The gymnast Gabby Douglas has apologized after receiving an avalanche of criticism on social media for what some saw as an attempt to blame other women for becoming victims of sexual abuse.
Responding to her former teammate Aly Raisman — who said on Twitter that women dressing “sexy” does not entitle men to shame or sexually abuse them — Douglas argued that it was incumbent on women “to dress modestly,” “be classy” and not attract “the wrong crowd.”
The Twitter spat, which drew the ire of another former teammate — Simone Biles, who sided with Raisman — bubbled up about a week after Raisman said publicly that she was among the gymnasts who had been sexually abused by their team doctor. The doctor, Lawrence G. Nassar, is facing criminal charges that he molested other gymnasts.
On Friday morning, Raisman — who was the captain of teams that included Douglas and won gold medals for the United States at the 2012 London and 2016 Rio Olympics — sent a message on Twitter that included a screenshot of a longer message.
The pictured message said, in part: “Just because a woman does a sexy photo shoot or wears a sexy outfit does not give a man the right to shame her or not believe her when she comes forward about sexual abuse. What is wrong with some of you? AND when a woman dresses sexy it does not give a man the right to sexually abuse her EVER.”
She added: “STOP VICTIM SHAMING. It is because of you that so many survivors live in fear.”
At some point later Friday, Douglas retweeted Raisman’s message, while also posting her own commentary about it.
“It is our responsibility as women to dress modestly and be classy,” she wrote. “dressing in a provocative/sexual way entices the wrong crowd.”
Douglas’ tweet had been deleted as of Friday night. Her representatives did not respond to phone messages or an email from The New York Times late Friday.
Friday night, Biles — who led the Americans to 2016 gold with Raisman and Douglas — posted her own message on Twitter that included a screenshot of Douglas’ critique.
“shocks me that I’m seeing this but it doesn’t surprise me… honestly seeing this brings me to tears bc as your teammate I expected more from you & to support her,” Biles wrote to Douglas. “I support you Aly & all the other women out there! STAY STRONG.”
Biles’ tweet drew thousands of retweets, likes, and a range of replies, many of which pilloried Douglas for failing to support Raisman.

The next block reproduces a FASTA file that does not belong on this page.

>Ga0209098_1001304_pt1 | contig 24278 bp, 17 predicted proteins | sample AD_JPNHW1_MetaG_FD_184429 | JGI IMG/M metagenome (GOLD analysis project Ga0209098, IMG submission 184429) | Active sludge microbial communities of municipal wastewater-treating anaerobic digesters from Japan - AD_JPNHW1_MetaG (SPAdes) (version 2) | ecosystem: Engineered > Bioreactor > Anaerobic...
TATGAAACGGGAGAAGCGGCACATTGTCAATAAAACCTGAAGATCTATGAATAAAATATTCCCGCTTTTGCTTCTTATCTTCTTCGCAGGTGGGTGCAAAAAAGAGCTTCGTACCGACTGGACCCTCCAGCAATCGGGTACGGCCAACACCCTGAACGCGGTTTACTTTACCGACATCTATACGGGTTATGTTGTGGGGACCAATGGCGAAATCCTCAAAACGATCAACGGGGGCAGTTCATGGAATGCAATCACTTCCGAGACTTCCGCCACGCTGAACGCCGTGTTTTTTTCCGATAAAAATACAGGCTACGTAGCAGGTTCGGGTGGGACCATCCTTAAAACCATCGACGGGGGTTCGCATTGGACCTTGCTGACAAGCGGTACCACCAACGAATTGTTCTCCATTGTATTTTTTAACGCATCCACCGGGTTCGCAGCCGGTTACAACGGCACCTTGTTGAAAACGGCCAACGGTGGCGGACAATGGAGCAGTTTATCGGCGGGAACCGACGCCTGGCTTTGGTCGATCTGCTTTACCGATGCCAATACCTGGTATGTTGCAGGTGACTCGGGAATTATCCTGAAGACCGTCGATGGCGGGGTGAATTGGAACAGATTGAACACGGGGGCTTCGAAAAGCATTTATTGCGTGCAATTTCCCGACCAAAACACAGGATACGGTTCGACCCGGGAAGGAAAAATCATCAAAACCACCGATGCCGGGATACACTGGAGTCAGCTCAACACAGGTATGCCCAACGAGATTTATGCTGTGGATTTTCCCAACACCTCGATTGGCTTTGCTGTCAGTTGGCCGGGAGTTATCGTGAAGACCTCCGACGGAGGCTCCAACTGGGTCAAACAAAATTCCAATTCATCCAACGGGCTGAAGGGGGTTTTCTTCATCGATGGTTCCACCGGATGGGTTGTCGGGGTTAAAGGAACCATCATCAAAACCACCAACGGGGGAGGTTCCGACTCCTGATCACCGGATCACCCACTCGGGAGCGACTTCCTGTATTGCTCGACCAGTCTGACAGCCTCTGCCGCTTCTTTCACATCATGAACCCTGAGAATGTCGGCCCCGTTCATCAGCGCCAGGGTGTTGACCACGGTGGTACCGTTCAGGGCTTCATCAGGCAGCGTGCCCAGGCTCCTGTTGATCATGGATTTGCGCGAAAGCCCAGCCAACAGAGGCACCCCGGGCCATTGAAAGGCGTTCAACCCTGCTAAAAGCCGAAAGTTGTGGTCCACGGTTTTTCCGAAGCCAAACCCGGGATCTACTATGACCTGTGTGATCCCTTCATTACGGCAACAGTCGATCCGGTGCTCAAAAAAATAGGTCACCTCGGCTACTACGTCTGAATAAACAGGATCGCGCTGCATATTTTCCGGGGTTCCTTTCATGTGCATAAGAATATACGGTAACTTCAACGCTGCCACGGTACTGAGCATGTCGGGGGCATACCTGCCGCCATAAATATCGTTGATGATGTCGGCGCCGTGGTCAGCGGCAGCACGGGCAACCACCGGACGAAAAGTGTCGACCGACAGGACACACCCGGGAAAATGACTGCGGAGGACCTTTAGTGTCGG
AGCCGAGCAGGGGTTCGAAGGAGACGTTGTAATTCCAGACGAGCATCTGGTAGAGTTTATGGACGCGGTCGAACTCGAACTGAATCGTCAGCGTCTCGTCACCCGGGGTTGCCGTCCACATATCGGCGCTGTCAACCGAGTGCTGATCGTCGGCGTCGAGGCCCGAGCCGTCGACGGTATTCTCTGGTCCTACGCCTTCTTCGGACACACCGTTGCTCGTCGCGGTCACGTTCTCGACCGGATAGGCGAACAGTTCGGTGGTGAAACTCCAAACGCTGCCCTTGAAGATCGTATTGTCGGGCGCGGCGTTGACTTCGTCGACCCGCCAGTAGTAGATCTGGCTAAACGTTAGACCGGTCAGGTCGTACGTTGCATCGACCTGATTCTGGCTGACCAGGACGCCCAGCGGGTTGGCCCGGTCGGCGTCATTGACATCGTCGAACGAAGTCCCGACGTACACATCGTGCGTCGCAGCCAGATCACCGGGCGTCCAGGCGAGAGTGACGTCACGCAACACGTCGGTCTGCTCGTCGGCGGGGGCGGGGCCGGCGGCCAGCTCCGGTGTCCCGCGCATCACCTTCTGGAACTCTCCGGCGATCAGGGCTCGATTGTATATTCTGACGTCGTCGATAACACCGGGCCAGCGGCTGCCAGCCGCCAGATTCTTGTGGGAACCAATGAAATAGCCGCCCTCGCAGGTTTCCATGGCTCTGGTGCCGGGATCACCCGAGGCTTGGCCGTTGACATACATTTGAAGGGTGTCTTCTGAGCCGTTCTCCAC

One critic, echoing many others, accused Douglas of “victim blaming,” adding, “I’m shocked and disgusted.”
Douglas replied to that message Friday night, saying that the Twitter user had “misunderstood” her.
“not blaming the victim at all,” she wrote. “no man should look at any woman that way.”
The Twitter user then pressed Douglas, arguing that “instead of calling on women to dress modestly,” Douglas should call on men to respect women.
“It is NOT the woman’s responsibility to make sure she is not assaulted,” the Twitter user added.
Initially, Douglas appeared to stand her ground, replying simply: “it goes both ways.” But about two hours later, she took to Twitter again to apologize and try to clarify her stance.
“i didn’t correctly word my reply & i am deeply sorry for coming off like i don’t stand alongside my teammates,” she wrote. “regardless of what you wear, abuse under any circumstance is never acceptable. i am WITH you. #metoo”
It was not clear how Raisman, 23, felt about Douglas’ comments and the social media firestorm. Her representatives did not respond to an email or phone message seeking comment Friday night.
When Raisman went public with her allegations of sexual abuse, she told “60 Minutes” that she was “angry” and wanted to “create change” so that other young girls “never, ever have to go through this.”
More than 140 women, including athletes who competed at the highest levels of gymnastics, have come forward to say that Nassar had touched them inappropriately during medical appointments.
Nassar is in jail in Michigan, facing 22 counts of first-degree criminal sexual conduct involving at least seven victims. He has denied the charges.